Tuesday, April 28, 2009

"Much Ado About Nothing" - one of my all-time favorites

For some time, Kenneth Branagh got the "golden calf" treatment. Men and women everywhere worshiped him as the greatest contribution to film in a decade. Many trumpeted him as the person who was single-handedly reviving Shakespeare for the 90s (and uneducated Americans).

Others adored his good looks. And many felt that he was the next Lawrence Olivier, for obvious reasons (great Shakespearean films, good looks, quality acting).

But like the American obsession with Australia in the 1980's, that star has faded. The man is undoubtedly skilled, but some folks confused remarkable talent with perfection, and KB is certainly not perfection. Why do I feel less impressed than before?

Thursday, April 23, 2009

A spoiler-free review of "Three O'Clock High," an 80's classic

Ah, "Three O'Clock High" - one of the lesser-known 80's films out there. I haven't met many people who know this film, much less seen it. In fact, it flies so far under the radar, I'll do my best to reveal as little as possible. Normally I'd analyze a bit (or a lot), or discuss the specific moments in a movie that made me love or hate it. But this is a quality comedy, to be enjoyed with little foreknowledge...

The premise of "Three O'Clock High" is simple: Nice boy accidentally offends the new kid - the one with the "psychopath" rep - and an after-school fight is declared. The movie shows everything that occurs up to (and a little bit after) the 3PM bell that signals the end of the school day. Barring a miracle, that bell also signals the end for our nice boy.

I wish youtube clips didn't spoil the best scenes. Enjoy the trailer!

Or try a slightly longer version: A new kid, Buddy Revell, shows up at high school, one who - per the school's freakish rumor mill - is two steps shy of prison. Our protogonist, Jerry Mitchell, is told to interview and welcome him; Jerry's a shy kid - an under-sized, hypoglycemic, nice chap on the school paper. Our hero's awkward effort to make a decent introduction results in offense - it only took a pat on the shoulder! Buddy (they chose the perfect name) slams Jerry against a wall and gives this gem of a speech:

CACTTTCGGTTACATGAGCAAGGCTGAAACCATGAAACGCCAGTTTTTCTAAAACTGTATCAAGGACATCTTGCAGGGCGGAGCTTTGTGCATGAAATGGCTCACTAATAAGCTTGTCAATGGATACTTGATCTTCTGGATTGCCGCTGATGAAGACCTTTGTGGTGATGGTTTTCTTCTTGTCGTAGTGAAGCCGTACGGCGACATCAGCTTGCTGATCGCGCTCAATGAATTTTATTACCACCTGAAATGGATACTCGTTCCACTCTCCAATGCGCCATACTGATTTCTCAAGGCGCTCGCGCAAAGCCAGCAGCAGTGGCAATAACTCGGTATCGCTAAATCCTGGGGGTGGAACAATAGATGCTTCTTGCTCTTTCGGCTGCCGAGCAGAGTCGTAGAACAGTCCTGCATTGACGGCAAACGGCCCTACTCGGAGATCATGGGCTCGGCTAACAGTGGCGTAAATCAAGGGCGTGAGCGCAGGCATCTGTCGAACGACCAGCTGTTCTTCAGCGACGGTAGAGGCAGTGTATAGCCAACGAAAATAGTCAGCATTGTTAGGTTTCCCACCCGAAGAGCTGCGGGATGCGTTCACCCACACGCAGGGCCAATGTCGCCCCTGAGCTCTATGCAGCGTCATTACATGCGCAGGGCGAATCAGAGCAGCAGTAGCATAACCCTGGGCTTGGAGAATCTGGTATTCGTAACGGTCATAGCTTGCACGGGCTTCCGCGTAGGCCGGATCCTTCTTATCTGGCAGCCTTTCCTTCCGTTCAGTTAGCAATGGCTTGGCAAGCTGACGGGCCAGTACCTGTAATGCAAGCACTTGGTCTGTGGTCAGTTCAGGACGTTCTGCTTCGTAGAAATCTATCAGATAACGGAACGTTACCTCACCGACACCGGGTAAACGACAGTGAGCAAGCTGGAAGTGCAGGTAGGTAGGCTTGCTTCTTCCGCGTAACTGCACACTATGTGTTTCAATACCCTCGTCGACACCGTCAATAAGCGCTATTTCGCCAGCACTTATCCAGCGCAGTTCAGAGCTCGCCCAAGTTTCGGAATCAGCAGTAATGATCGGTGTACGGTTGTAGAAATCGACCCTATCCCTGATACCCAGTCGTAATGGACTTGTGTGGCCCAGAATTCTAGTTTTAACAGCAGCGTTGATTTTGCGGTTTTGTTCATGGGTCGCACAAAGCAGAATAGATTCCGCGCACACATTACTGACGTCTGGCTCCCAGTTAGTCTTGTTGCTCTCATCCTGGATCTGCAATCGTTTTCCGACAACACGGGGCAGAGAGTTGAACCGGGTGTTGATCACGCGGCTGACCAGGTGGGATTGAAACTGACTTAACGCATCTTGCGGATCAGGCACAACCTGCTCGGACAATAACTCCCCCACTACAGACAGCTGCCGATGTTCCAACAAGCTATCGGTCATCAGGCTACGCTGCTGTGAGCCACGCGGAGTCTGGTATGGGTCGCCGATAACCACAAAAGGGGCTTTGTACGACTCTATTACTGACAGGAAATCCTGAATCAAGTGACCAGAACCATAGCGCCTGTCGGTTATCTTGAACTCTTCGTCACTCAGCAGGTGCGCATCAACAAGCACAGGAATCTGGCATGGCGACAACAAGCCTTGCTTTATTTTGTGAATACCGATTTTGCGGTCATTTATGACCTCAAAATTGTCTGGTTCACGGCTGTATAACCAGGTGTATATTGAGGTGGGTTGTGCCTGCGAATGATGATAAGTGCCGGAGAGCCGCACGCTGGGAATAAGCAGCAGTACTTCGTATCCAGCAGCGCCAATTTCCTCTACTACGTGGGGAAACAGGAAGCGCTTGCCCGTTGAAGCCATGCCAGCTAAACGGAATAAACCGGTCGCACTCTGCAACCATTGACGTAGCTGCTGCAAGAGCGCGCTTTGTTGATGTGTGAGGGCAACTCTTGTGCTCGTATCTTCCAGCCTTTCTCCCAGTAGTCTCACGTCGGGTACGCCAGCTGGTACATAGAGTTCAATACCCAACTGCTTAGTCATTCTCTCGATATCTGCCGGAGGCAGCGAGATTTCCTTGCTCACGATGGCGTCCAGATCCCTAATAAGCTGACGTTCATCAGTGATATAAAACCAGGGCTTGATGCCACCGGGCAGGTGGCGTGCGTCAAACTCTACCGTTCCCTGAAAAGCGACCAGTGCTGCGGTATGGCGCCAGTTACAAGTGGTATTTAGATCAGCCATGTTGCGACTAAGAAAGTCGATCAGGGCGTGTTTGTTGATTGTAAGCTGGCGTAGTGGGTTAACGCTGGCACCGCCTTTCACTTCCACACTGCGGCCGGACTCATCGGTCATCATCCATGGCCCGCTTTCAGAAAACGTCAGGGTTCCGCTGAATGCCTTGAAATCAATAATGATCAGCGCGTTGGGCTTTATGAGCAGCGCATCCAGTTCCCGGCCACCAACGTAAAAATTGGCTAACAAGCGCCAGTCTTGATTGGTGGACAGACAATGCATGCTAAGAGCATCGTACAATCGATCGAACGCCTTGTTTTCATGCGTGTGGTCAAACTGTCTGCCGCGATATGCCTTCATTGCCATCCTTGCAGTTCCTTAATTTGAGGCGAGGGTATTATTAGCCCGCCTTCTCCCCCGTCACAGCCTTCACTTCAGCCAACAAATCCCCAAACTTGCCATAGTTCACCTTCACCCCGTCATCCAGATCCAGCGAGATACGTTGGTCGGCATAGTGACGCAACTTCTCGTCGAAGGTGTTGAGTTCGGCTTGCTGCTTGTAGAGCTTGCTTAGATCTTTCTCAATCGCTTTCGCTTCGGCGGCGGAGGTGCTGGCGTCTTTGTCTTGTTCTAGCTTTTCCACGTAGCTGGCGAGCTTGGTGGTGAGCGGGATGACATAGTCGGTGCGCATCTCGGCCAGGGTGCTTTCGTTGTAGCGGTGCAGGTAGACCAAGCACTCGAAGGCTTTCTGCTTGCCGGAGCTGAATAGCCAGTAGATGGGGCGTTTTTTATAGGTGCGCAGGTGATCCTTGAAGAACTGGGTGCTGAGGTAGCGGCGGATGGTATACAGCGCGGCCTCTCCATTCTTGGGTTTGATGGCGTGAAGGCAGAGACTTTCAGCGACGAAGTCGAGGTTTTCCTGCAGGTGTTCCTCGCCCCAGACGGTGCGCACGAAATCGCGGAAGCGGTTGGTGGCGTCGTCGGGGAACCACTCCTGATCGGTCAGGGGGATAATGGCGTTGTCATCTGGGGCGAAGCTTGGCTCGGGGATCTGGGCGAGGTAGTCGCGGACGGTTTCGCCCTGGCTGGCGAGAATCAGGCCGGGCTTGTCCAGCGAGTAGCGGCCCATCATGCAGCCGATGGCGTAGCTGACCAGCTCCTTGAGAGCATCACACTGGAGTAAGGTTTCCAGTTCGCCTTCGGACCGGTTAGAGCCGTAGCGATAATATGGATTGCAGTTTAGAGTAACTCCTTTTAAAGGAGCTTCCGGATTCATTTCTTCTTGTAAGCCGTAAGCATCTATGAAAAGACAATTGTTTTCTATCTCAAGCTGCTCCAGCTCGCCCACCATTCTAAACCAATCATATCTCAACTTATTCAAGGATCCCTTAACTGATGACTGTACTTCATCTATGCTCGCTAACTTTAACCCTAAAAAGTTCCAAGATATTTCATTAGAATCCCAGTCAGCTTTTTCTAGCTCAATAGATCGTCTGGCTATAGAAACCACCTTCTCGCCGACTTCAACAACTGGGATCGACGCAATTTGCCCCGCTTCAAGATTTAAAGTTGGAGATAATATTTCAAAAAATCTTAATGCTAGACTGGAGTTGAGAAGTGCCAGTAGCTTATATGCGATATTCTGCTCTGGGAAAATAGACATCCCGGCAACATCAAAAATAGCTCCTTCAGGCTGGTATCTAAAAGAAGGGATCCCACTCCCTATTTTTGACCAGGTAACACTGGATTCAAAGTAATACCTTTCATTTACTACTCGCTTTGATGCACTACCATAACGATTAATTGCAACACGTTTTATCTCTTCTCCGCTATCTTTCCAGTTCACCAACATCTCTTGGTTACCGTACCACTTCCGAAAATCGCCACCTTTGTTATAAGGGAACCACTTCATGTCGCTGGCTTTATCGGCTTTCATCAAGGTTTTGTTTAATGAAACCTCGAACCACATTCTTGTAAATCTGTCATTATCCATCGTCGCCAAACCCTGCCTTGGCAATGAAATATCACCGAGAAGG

"You and me, we're gonna have a fight. Today. After school. Three o'clock. In the parking lot. You try and run, I'm gonna track you down. You go to a teacher, it's only gonna get worse. You sneak home, I'm gonna be under your bed."
And our Jerry - who'd never fight anybody - has to try to avoid certain doom.

This is the beginning... of the beginning

I should’ve done this years ago, but better late than never. My film reviews (and some tv), for all to read - or few to read, as it may turn out.

I view myself as half a film student… I hung out with them often at NYU - helping with projects, cribbing knowledge from them whenever I could, watching many of the films that they watched. Out of respect for the debt those folks incurred at Tisch School of the Arts (the one Kevin Smith dropped out of), their superior knowledge, and the hard work done by them, I can’t claim to be a real film student. Regardless, I’ve had a life-long love of film, and had many long, analytical, film discussions years before I went to college.

I often sit back and enjoy a movie for what it is, yet at other times am compelled to analyze the camera work, script, or acting. As a writer, the dialogue, character development, and plotting are key to me. Sometimes my critical ear is switched to “On” and simply can’t be shut off - characters doing something only because the plot requires it, bad ad-libs (at times, you can tell), and naked exposition can add a lot of turbulence to an otherwise decent film. For me, at least. On occasion, this makes enjoying a flick very difficult, but I try to judge a movie by fair standards - approaching Bergman and Bay films differently (if at all).

I should also note now that I’m not particularly biased against any genre. I watch documentaries, comedies, drama, “chick flicks,” action, old and new, foreign and domestic. I may see some types less often (e.g., documentaries, for some reason), but I’m not really prejudiced against them. Some genres, like horror and 80’s movies, hold a special place in my heart - this frequently means that I’m more demanding with them, not less. I like quality movies, and a fondness for horror doesn’t mean that I’m happy every time any horror pic gets released. It just means that I’m extra excited when I see an innovative, intelligent, effective, or well-executed horror film.

Most of these will be DVD reviews as I’m painfully behind on trips to the theater in ‘09… All comments, debates, critique and such are welcome. I hope this is fun for you to read - at the very least, it should provide some food for thought and lead you to a film you didn’t know about before. I do have a guest reviewer lined up, who may chime in from time to time - my old NYU pal, Ray Thornton; others may appear.